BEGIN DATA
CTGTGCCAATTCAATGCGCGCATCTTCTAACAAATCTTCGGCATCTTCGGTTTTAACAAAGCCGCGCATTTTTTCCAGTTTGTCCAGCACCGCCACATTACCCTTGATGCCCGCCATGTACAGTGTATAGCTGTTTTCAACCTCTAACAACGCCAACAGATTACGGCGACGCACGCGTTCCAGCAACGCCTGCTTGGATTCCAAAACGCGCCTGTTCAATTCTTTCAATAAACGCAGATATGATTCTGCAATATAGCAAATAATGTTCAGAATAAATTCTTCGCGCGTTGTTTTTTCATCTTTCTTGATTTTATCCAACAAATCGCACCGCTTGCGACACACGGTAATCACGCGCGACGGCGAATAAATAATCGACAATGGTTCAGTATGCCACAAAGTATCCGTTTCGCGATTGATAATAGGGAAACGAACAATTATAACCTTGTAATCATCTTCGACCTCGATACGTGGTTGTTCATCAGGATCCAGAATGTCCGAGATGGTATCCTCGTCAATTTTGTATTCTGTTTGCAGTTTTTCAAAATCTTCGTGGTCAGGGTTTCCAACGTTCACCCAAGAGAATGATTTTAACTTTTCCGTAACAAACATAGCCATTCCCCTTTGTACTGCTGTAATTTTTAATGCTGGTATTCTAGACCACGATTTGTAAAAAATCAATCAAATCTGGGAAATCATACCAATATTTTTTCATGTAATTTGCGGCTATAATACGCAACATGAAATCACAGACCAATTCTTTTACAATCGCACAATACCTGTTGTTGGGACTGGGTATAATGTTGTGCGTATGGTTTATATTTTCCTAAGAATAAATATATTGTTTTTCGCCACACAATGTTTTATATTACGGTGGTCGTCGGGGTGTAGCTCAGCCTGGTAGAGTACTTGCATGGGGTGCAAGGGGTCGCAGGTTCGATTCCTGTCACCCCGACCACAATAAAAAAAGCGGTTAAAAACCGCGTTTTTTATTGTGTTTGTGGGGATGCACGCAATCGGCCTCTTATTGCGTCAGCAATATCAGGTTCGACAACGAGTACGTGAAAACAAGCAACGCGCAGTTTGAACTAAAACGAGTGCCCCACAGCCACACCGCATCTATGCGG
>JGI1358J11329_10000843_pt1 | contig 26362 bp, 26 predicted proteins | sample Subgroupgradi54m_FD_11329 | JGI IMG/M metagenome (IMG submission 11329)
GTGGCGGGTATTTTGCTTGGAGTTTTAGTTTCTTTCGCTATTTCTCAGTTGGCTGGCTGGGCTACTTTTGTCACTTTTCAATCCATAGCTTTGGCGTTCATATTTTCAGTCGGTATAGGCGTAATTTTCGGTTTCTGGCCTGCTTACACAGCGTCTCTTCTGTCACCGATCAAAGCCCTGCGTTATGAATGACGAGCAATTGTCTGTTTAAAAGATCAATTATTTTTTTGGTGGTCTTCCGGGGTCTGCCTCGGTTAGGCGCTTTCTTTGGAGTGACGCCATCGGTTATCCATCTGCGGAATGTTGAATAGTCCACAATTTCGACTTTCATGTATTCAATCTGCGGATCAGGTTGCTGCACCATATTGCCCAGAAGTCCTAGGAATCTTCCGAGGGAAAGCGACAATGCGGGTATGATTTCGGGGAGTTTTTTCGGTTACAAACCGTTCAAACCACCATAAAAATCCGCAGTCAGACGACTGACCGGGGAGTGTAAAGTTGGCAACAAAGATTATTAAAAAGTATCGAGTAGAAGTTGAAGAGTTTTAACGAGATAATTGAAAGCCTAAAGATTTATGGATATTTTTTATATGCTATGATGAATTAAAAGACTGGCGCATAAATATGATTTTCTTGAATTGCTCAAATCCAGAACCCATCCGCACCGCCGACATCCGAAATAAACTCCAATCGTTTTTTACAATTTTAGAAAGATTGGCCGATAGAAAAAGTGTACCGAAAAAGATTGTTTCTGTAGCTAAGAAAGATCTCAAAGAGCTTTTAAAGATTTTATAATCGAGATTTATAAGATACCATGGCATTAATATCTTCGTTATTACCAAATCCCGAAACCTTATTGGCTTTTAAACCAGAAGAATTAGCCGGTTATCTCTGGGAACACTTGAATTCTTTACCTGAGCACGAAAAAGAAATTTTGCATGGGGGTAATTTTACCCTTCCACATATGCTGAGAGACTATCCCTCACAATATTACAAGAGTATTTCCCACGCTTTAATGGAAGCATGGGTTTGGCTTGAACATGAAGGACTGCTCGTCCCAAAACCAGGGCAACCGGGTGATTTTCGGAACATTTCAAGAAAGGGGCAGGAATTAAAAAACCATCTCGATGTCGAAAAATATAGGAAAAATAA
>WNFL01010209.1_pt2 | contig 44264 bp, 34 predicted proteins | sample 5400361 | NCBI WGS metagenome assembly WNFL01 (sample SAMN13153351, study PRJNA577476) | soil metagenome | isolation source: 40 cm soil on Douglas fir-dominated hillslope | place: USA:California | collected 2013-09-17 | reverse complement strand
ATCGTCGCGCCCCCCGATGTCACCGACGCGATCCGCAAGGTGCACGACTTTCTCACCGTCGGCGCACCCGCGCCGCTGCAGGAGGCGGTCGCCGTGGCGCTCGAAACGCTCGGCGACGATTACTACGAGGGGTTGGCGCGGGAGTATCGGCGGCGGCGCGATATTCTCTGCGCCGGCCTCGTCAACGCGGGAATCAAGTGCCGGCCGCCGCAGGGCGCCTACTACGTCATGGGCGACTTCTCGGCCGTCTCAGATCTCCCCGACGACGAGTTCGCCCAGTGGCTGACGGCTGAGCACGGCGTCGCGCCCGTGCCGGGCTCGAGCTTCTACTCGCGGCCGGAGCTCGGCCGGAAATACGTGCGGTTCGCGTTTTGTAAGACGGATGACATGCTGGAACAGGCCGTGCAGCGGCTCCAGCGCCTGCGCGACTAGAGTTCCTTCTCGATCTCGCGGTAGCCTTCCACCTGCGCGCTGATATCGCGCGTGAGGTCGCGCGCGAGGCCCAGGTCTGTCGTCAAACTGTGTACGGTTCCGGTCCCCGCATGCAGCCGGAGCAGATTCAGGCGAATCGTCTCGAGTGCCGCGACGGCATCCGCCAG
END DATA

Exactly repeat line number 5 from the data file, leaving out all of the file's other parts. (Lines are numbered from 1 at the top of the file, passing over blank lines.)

ATCGTCGCGCCCCCCGATGTCACCGACGCGATCCGCAAGGTGCACGACTTTCTCACCGTCGGCGCACCCGCGCCGCTGCAGGAGGCGGTCGCCGTGGCGCTCGAAACGCTCGGCGACGATTACTACGAGGGGTTGGCGCGGGAGTATCGGCGGCGGCGCGATATTCTCTGCGCCGGCCTCGTCAACGCGGGAATCAAGTGCCGGCCGCCGCAGGGCGCCTACTACGTCATGGGCGACTTCTCGGCCGTCTCAGATCTCCCCGACGACGAGTTCGCCCAGTGGCTGACGGCTGAGCACGGCGTCGCGCCCGTGCCGGGCTCGAGCTTCTACTCGCGGCCGGAGCTCGGCCGGAAATACGTGCGGTTCGCGTTTTGTAAGACGGATGACATGCTGGAACAGGCCGTGCAGCGGCTCCAGCGCCTGCGCGACTAGAGTTCCTTCTCGATCTCGCGGTAGCCTTCCACCTGCGCGCTGATATCGCGCGTGAGGTCGCGCGCGAGGCCCAGGTCTGTCGTCAAACTGTGTACGGTTCCGGTCCCCGCATGCAGCCGGAGCAGATTCAGGCGAATCGTCTCGAGTGCCGCGACGGCATCCGCCAG